Charlotte

I would go farther. If you as a white person are not willing to talk about what black people go through, if you as a Christian are not willing to talk about what Jews, Muslims or other non-Christians go through, if you as a man are not willing to talk about what women go through, and if you as a straight person are not willing to talk about what gays go through, YOU ARE PART OF THE PROBLEM!

Guilt by Association Among Religions

The version of the flaming chalice currently u...

The version of the flaming chalice currently used as the logo of the Unitarian Universalist Association. (Photo credit: Wikipedia)

It is no secret that the Unitarian and Universalist movements, which have merged in the United States into the Unitarian Universalist Association, had their origins in Christianity. Therefore, people who are inclined to reject Christianity will often reject the UUA too, without considering that non-Christians have been welcome in it since it was founded in 1961. Continue reading

Destroy the Atheist movement!

Read this, which I have edited for the sake of brevity:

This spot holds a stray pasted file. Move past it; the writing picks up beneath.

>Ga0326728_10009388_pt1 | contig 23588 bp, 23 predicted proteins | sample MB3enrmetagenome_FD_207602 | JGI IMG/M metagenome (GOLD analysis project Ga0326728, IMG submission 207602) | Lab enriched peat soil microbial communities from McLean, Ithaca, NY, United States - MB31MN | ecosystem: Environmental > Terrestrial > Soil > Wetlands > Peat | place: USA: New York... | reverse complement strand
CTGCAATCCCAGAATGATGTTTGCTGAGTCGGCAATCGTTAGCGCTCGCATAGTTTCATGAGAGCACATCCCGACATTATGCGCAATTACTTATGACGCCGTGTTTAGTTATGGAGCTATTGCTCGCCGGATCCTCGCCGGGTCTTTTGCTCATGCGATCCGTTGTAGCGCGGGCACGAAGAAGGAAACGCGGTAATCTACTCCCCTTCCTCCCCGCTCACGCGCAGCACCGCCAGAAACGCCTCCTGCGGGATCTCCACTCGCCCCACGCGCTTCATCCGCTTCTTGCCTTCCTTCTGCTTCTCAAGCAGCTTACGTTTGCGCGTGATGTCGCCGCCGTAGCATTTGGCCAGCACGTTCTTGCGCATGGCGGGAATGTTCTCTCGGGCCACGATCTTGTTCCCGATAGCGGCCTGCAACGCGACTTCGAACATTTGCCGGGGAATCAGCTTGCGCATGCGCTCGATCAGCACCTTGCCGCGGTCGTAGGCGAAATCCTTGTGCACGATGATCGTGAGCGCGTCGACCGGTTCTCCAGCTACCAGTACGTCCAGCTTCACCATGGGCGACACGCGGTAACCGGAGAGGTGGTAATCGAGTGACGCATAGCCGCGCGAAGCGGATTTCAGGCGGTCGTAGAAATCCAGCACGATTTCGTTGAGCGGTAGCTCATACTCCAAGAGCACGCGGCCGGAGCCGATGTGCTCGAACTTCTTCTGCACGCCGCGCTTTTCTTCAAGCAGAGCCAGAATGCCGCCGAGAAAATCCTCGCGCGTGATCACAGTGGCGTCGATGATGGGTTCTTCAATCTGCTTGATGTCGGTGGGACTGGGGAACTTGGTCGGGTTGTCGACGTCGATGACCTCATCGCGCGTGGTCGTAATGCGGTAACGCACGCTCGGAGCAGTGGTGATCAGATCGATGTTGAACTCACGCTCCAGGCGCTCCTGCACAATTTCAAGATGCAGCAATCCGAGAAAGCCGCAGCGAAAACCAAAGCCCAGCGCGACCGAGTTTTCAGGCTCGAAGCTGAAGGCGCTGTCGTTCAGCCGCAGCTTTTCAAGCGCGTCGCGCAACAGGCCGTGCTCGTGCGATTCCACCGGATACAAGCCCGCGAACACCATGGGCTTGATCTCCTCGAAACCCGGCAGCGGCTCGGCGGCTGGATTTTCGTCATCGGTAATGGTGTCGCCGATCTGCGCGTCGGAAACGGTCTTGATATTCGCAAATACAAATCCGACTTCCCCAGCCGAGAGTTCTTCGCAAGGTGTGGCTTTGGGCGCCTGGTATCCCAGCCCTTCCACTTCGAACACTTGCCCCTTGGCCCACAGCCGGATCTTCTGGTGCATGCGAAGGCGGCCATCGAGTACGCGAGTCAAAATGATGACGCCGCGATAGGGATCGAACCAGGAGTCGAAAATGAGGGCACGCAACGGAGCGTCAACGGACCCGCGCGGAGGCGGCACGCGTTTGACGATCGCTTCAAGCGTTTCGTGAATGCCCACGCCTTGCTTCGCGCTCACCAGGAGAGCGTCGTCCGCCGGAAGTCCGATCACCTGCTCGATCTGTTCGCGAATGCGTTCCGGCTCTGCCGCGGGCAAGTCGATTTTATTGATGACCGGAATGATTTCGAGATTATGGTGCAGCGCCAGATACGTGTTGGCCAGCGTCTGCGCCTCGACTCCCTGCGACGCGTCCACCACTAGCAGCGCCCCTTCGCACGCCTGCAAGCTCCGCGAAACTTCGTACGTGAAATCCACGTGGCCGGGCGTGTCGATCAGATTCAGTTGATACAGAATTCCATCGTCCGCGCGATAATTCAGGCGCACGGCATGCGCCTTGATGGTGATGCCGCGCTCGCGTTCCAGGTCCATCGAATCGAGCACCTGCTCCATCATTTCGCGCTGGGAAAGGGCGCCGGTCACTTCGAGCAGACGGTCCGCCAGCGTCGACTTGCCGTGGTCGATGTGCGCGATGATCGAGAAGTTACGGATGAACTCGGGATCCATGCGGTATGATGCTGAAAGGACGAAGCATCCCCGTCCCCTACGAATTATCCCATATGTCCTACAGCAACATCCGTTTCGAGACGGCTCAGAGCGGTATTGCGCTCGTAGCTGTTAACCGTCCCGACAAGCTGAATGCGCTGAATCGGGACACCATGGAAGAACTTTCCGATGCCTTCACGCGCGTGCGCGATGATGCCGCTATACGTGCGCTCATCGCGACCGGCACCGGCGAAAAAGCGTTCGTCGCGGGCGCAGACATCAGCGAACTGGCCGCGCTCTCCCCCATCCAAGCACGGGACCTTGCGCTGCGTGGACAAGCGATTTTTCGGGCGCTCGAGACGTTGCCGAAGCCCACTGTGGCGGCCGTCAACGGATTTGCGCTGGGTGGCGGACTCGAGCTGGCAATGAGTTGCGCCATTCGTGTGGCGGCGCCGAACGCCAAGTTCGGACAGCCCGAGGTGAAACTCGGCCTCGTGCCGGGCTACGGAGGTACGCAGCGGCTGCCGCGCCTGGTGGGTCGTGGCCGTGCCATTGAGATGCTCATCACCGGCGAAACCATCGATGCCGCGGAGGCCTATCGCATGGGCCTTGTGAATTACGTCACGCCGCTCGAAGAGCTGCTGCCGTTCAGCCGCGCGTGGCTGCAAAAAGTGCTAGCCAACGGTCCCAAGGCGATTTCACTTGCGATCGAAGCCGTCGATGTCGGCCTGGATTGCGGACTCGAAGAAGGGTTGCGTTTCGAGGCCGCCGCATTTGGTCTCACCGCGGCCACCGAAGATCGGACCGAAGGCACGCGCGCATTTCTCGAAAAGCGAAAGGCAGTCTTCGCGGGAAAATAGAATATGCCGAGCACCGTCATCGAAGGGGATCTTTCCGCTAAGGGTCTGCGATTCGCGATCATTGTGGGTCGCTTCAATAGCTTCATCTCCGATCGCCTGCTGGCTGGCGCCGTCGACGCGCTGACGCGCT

http://freethoughtblogs.com/greta/2013/05/08/policing-their-own/

We want religious believers to police their own.

We want religious believers to stop being silent about atrocities committed in the name of religion. …….And when they don’t, we call them hypocrites.

So why is it that when atheists speak out against screwed-up shit that other atheists are doing, it gets called “divisive”?

I have been hearing a lot of calls for unity in the atheist community. I have been hearing a lot of calls for an end to the debates, an end to the infighting. I have been hearing a lot of calls for atheists to stop focusing on our differences, and look at our common ground….But all too often, calling for unity equals silencing dissent. All too often, calling for unity equals a de facto defense of the status quo. All too often, calling for unity equals telling people who are speaking up for themselves to shut up.

I do not want to be in unity with atheists who [speak, write, or behave in misogynous ways]. And I do not want to be in unity with atheists who consistently rationalize this behavior, who trivialize it, who make excuses for it.

And I don’t think I should be expected to. I don’t think anyone in this movement should be asking that of me. I don’t think anyone in this movement should be asking that of anyone.

And when people, however well-meaning, make generic calls for unity — when they tell all of us to stop fighting and just get along — they’re basically telling those of us on the short ends of those sticks to shut up.